Globalization has been the catchphrase for U.S. agriculture for a while now. As multinational corporations (MNCs) continue to develop and introduce new fungicides into the marketplace, we are witnessing world markets that transcend national borders.
While world markets continue to grow there remain national barriers that growers and MNCs must contend with as they introduce new fungicides into foreign markets.
It’s become a fact of doing business that when a company registers a new product in the U.S. it still has to contend with Maximum Residue Limits (MRLs) regulations in foreign markets before the product will gain widespread use by growers.
These days the big news isn’t when a fungicide is approved by the EPA for the U.S. market. It is when a fungicide meets established default Maximum Residue Limits (MRLs) for major export markets that companies begin to enjoy widespread use domestically.
Such has been the case in recent years with Bayer CropScience’s (BCS) Luna Tranquility, Syngenta’s Stadium, DuPont’s Vertisan, and two fungicides from BASF –Priaxor and Zampro.
All three fungicides have been registered in the U.S. but many growers have been reluctant to use the fungicides until they’ve received default MRLs in countries along the Pacific Rim and southern Asia.
Luna Tranquility was introduced in 2012 to the U.S. market but was met with some industry resistance until Japan’s Ministry of Health, Labor and Welfare established an MRL of 0.2 parts per million in July 2013, the same MRL established in the U.S.
Kelly Luff, senior scientist for Bayer CropScience, said that Luna Tranquility now has been cleared by all processors for use.
Luna is a foliar fungicide with a dual mode of action. It has proven efficacy against early blight, white mold and brown spot. Luna is listed in Fungicide Resistance Action Committee (FRAC) group 7 for fluopyram and group 9 for pyrimethanil.
Last year BCS introduced Emesto Silver, a liquid seed treatment with a dual mode of action, penflufen and prothioconazol. It is listed in FRAC group 7 and FRAC group 3.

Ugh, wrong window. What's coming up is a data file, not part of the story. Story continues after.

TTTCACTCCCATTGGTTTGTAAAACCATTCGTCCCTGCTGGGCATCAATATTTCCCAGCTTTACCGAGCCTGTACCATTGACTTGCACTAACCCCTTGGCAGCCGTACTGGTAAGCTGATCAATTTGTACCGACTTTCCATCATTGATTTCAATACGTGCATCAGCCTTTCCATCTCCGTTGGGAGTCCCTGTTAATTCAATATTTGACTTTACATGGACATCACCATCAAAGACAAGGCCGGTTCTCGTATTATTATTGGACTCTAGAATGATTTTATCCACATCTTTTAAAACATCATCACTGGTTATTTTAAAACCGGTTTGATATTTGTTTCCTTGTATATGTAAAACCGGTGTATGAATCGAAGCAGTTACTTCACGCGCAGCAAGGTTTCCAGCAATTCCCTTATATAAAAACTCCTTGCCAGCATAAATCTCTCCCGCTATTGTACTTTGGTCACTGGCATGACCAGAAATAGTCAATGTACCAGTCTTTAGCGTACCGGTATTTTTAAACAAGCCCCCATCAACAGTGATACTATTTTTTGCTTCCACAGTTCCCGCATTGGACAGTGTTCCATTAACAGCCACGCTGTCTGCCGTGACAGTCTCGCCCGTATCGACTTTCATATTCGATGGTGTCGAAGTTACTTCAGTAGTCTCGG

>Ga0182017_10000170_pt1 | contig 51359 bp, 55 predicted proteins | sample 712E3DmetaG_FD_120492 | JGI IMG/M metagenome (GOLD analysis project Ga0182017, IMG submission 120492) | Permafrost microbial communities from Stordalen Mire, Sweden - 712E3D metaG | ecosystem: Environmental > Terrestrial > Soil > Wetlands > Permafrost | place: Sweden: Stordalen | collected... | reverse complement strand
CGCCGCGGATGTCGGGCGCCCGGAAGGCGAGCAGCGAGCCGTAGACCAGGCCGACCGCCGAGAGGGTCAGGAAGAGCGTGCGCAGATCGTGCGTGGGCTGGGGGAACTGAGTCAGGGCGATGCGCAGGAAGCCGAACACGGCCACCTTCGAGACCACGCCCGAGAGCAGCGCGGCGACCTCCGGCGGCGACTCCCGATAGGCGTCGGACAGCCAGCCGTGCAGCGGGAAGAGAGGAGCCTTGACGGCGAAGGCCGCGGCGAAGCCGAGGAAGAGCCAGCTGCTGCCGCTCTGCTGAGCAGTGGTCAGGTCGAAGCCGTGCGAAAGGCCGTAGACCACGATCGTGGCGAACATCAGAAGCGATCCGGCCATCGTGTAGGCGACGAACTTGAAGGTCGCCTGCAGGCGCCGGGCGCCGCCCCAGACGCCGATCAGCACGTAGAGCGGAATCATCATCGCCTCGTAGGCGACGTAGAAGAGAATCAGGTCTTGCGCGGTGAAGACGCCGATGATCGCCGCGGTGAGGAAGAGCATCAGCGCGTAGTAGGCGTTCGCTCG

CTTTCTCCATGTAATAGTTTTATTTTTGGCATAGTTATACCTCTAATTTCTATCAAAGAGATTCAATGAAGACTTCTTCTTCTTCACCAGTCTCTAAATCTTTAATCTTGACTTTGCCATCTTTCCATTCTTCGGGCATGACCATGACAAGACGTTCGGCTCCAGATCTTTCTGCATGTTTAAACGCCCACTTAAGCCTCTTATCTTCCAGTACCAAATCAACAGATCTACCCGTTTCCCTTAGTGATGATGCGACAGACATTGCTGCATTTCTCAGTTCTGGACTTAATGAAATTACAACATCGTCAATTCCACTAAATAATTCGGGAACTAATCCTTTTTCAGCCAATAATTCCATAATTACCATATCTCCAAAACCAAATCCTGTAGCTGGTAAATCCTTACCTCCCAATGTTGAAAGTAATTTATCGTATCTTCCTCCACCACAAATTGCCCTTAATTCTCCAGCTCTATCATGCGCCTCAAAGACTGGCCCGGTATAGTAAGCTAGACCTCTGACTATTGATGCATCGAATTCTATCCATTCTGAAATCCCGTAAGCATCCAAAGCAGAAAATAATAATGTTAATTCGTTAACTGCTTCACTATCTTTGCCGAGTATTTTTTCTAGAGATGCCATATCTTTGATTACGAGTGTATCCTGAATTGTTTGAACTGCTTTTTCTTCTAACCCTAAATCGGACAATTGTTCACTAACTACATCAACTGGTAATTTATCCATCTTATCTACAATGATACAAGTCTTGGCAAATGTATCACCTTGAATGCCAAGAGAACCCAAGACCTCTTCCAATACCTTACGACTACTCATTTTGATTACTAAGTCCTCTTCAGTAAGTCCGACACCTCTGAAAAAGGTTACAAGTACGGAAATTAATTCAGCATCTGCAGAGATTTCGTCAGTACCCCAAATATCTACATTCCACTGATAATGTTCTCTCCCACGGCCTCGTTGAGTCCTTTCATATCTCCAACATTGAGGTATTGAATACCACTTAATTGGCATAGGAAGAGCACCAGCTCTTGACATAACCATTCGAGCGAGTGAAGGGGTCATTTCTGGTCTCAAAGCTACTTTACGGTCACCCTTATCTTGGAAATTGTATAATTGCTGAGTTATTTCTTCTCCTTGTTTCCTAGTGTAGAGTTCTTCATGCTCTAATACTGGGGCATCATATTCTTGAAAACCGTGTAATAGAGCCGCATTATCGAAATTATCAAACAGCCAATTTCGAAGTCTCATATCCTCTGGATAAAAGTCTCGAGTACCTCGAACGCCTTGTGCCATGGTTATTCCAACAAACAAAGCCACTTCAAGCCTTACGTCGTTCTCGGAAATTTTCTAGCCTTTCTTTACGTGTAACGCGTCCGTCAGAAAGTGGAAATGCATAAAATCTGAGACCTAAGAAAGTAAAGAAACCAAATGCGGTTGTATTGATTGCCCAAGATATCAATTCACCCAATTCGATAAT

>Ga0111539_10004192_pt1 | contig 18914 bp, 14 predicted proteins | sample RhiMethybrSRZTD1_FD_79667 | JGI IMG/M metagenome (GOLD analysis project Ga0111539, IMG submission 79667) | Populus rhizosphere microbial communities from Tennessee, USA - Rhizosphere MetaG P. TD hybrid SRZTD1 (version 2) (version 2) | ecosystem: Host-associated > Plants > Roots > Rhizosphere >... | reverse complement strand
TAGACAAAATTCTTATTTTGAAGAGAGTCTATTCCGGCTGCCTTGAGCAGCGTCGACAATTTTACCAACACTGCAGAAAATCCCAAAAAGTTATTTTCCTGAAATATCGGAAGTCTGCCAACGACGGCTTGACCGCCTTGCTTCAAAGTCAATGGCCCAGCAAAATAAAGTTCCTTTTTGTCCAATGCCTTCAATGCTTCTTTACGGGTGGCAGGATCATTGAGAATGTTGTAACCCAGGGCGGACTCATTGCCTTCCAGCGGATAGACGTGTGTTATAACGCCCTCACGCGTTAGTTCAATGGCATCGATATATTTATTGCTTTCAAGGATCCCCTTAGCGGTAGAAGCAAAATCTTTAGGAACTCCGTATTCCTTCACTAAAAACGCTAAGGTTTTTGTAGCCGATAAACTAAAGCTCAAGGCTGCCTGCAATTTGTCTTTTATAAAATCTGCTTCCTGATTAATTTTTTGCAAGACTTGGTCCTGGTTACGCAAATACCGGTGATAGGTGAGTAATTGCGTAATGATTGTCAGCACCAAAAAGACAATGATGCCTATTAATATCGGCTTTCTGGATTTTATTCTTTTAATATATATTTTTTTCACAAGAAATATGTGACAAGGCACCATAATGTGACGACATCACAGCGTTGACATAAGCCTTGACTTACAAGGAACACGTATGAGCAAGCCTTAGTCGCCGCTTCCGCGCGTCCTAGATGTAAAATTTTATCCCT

Emesto Silver protects against black scurf, silver scurf and stem and stolon canker caused by fusarium dry rot and rhizoctonia. Emesto is only good for use against seedborne disease but not soilborne fusarium dry rot and rhizoctonia.
DuPont’s Vertisan fungicide received registration for potato use in 2012. It is listed in FRAC group 7 for penthiopyrad. It has broad spectrum disease control for rhizoctonia, black dot, early blight, powdery mildew, brown spot and botrytis.
Redge Bodily, DuPont’s sales manager for the Pacific Northwest, said that Japanese MRLs are expected to be in place the first quarter of 2014 for Vertisan. Bodily said that once that hurdle is crossed, MRLs will be established for all major countries.
“However, until the MRLs are established, always consult with your potato buyer or processor prior to using Vertisan,” Bodily said.
Syngenta’s Stadium is a post-harvest fungicide used to prevent silver scurf and fusarium dry rot. Stadium is composed of a three-way mixture containing difenoconazole, azoxystrobin and fludioxonil. With the three modes of action it is listed in FRAC groups 3, 11 and 12.
MRLs in export countries outside North America are lower than U.S. levels. Syngenta is working to harmonize the MRLs but does not anticipate the levels in export countries to change in 2014.
Syngenta advises growers to check with their potato buyers prior to using Stadium.
BASF’s Priaxor has two modes of action and is used to prevent early blight and white mold. It contains F500, the same ingredient in Headline fungicide, as well as Xemium, an ingredient in the carboxamide family. Priaxor is listed in FRAC groups 7 and 11. BASF recommends no more than two consecutive treatments with Priaxor before alternating to a different mode of action.
Priaxor also can used as an in-furrow treatment to control rhizoctonia.
BASF’s Zampro is designed to manage late blight. It has a dual mode of action with ametocatradin and dimethmorph. With these two modes of action, Zampro is listed in FRAC groups 40 and 45. BASF recommends that it be applied a maximum of three times per season and with no more than two consecutive applications.
Currently Zampro is registered in every state except New York and California.
The MRL status with export markets and state registration of all these fungicides could change at any time in 2014. A universal thread of advice for all growers is, if in doubt, check with your buyers prior to application of any fungicide.
— By Bill Schaefer, editor